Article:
2016-04-15 / Community

Legislature should adopt solar power policy

Guest Column
By Jim Gailey
South Portland city manager

A new and creative way to bring reduced electricity costs to all ratepayers and help municipalities invest in sustainable, low cost energy to benefit residents is currently before the Maine Legislature, L.D. 1649, An Act to Modernize Maine’s Solar Power Policy and Encourage Economic Development.

Unfortunately, the governor opposes the bill, and members of the Energy, Utilities and Technology Committee voted along party lines. This could leave Maine’s solar industry in a precarious place. There is a real danger that Maine’s solar energy industry could die on the vine if the current net metering program is ended, unless the alternative provided by L.D. 1649 prevails. That is because the Public Utilities Commission is poised to review “net-metering,” the mechanism that enables folks with solar panels to get credit for excess solar electricity they produce. There is much to like in L.D. 1649 for its own merits, but it is also important to recognize that inaction threatens to move Maine backwards when we are already in last place for solar in New England.

The solar bill is worth fighting for as it was developed by the state’s public advocate in a way that would ensure that solar electricity systems could be installed in Maine without benefitting some ratepayers over others, but instead would benefit all ratepayers. As a result of a market-based approach, the solar bill has the unprecedented support of Central Maine Power and Emera Maine as well as that of environmental groups and Maine’s solar installers. Several Maine municipalities also participated in the lengthy process to develop the bill and it has the strong support of the Maine Municipal Association.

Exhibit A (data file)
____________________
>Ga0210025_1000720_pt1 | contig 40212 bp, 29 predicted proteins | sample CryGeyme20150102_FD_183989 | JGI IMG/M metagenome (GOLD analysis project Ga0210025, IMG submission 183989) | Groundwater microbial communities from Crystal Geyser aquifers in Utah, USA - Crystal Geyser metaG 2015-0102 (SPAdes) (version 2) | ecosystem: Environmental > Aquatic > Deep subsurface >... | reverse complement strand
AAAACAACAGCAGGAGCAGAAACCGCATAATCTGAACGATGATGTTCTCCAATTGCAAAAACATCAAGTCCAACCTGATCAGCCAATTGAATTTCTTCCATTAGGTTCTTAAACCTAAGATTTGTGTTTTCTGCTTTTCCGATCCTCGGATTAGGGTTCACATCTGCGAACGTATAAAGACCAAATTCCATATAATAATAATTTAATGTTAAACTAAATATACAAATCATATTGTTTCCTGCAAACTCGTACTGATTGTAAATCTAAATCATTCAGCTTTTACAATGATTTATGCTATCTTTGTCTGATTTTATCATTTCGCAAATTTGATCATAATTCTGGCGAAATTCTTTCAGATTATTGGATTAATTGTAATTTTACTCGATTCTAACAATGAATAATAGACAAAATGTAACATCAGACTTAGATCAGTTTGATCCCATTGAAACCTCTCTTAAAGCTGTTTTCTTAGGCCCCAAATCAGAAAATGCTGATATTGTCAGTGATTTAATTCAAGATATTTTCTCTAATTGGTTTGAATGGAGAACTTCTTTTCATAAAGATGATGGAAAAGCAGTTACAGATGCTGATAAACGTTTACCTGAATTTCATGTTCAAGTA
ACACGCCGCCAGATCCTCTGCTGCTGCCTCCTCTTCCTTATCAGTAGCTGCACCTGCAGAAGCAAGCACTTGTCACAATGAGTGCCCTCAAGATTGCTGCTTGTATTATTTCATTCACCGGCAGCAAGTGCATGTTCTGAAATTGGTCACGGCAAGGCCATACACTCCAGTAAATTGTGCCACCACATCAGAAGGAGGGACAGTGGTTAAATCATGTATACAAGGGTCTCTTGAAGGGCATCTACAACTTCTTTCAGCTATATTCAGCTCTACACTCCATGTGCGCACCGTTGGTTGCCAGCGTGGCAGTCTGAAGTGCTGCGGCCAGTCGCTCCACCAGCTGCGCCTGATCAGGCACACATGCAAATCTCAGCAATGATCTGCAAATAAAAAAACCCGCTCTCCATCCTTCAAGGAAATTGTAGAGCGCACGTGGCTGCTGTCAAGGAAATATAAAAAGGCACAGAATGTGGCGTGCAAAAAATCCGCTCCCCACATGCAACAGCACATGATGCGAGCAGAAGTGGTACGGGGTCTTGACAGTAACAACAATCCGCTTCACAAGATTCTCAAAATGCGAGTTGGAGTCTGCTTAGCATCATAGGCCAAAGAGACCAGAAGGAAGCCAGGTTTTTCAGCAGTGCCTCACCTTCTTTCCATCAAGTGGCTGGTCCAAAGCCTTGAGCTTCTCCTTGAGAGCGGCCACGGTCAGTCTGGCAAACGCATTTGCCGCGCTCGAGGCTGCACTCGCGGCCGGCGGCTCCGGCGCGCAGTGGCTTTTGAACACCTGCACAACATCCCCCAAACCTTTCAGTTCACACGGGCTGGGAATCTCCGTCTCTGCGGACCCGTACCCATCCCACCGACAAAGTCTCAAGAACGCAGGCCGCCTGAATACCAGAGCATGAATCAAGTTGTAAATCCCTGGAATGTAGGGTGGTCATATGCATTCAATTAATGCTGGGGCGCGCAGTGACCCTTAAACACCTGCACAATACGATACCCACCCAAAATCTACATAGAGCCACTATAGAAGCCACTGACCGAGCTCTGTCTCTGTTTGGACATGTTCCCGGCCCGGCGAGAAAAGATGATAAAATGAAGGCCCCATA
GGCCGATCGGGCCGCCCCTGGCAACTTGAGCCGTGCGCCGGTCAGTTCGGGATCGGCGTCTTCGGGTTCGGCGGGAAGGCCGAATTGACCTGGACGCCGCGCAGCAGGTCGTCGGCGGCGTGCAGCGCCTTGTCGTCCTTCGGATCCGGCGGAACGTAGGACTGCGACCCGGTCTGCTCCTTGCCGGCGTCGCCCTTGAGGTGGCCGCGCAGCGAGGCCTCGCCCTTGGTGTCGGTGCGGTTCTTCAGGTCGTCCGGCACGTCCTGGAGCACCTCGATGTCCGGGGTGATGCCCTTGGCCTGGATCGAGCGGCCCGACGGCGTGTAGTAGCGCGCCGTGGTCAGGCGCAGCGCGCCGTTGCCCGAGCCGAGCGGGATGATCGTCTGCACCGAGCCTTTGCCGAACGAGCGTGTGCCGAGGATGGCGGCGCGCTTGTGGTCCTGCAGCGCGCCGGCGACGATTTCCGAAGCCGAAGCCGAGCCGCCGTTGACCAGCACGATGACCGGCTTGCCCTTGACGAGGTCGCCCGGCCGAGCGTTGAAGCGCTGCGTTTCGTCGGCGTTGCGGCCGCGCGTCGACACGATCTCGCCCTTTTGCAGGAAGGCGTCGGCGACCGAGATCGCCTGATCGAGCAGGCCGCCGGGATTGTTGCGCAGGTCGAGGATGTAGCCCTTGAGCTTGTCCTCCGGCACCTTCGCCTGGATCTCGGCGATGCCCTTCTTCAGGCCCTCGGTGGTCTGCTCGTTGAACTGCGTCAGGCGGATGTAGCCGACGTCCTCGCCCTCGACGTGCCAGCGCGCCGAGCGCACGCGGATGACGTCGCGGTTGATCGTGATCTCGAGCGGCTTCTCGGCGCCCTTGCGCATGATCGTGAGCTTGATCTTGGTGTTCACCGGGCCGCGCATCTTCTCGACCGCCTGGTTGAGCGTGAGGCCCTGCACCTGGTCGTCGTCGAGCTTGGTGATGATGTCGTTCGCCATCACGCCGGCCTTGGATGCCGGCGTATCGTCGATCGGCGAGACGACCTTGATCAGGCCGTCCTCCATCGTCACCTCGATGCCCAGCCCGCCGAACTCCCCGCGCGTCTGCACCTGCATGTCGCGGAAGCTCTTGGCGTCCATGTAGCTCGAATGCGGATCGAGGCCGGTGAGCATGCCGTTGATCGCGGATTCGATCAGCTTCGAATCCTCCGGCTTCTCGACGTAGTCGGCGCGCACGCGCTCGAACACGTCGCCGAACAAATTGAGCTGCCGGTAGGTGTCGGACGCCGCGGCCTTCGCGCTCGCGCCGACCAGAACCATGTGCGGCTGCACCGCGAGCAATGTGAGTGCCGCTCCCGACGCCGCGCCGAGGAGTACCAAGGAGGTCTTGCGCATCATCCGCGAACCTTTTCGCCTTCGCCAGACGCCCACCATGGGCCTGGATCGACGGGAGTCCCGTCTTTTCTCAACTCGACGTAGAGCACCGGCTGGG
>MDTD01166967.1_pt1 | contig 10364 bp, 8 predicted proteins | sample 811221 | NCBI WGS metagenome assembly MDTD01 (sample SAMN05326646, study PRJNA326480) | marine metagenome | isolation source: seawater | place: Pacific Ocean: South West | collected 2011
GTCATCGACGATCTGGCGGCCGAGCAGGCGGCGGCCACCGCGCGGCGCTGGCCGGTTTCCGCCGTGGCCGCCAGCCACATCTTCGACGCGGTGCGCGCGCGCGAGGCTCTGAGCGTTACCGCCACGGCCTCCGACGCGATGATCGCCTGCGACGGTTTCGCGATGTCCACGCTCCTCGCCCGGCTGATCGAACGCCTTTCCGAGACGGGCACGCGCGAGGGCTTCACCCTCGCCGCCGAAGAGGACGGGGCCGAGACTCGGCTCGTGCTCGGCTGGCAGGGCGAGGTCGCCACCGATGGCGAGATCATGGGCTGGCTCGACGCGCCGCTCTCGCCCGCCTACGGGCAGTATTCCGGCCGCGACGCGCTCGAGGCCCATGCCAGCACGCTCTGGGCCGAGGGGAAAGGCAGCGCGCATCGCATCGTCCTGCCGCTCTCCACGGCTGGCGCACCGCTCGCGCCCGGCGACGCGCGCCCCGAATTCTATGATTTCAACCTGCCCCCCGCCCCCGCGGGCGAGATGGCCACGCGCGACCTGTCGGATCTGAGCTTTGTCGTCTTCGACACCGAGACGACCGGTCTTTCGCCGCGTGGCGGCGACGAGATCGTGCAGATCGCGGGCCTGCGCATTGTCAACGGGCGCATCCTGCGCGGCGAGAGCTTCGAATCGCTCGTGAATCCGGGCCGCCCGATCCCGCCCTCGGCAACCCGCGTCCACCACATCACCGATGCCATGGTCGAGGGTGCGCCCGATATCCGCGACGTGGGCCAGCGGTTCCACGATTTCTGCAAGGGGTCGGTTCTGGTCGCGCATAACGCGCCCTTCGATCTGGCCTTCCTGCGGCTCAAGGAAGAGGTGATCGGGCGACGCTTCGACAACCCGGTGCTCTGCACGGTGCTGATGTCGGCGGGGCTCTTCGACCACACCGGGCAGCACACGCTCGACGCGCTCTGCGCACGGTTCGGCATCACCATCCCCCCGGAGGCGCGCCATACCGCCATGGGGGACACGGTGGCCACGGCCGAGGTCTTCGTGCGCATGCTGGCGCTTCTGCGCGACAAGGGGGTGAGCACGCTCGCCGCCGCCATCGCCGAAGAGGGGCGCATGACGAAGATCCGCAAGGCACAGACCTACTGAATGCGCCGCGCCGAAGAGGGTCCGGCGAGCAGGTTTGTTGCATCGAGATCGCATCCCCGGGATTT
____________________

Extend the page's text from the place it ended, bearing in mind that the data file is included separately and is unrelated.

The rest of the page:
Some lawmakers have raised concerns about the bill based on short-term and incomplete data. An example of this is by seizing on the costs of the bill while ignoring the benefits. The Public Advocate and Public Utilities Commission agree that the bill will almost immediately lower prices for ratepayers compared to the status quo. Over time the benefits will grow substantially as we capture the full value of distributed solar. Leading municipalities like South Portland, as well as commercial and industrial firms and homeowners and community solar advocates, want the Legislature to take a harder look at L.D. 1649. As it stands now, net metering simply does not work for these segments.

Unlike residential rooftop solar systems where net metering credits can be applied to kilowatt hours of electricity used, larger electricity users, like sewage treatment plants, grocery stores, large schools, and manufacturing plants pay most of their electricity charges based on their peak demand and not on total kilowatt hours used during a billing cycle – thus getting very little benefit from net metering.

In addition the current arbitrary cap on shared solar installations in Maine stops groups from cooperating on larger or community solar projects. L.D. 1649 lifts those limits and creates a usable way for the rest of the economy to participate in solar energy.

South Portland is deeply committed to renewable energy solutions, and we are seeking a way to meet some of our energy needs with solar. If, as a state, we want to have any chance of catching up with the solar job creation that other New England states are enjoying, and if we want to see solar panels on top of shopping centers and factories as well as homes, we all need to support L.D. 1649 and demand that the Legislature enact this balanced solar policy. The bill moves beyond a pattern of conflict over solar we have seen between utilities and solar users or advocates, creating a truly innovative way to increase solar of all kinds and capture its benefit for all ratepayers. It has won broad support from virtually every stakeholder and we hope it will gain broad bipartisan support from the Senate and House.

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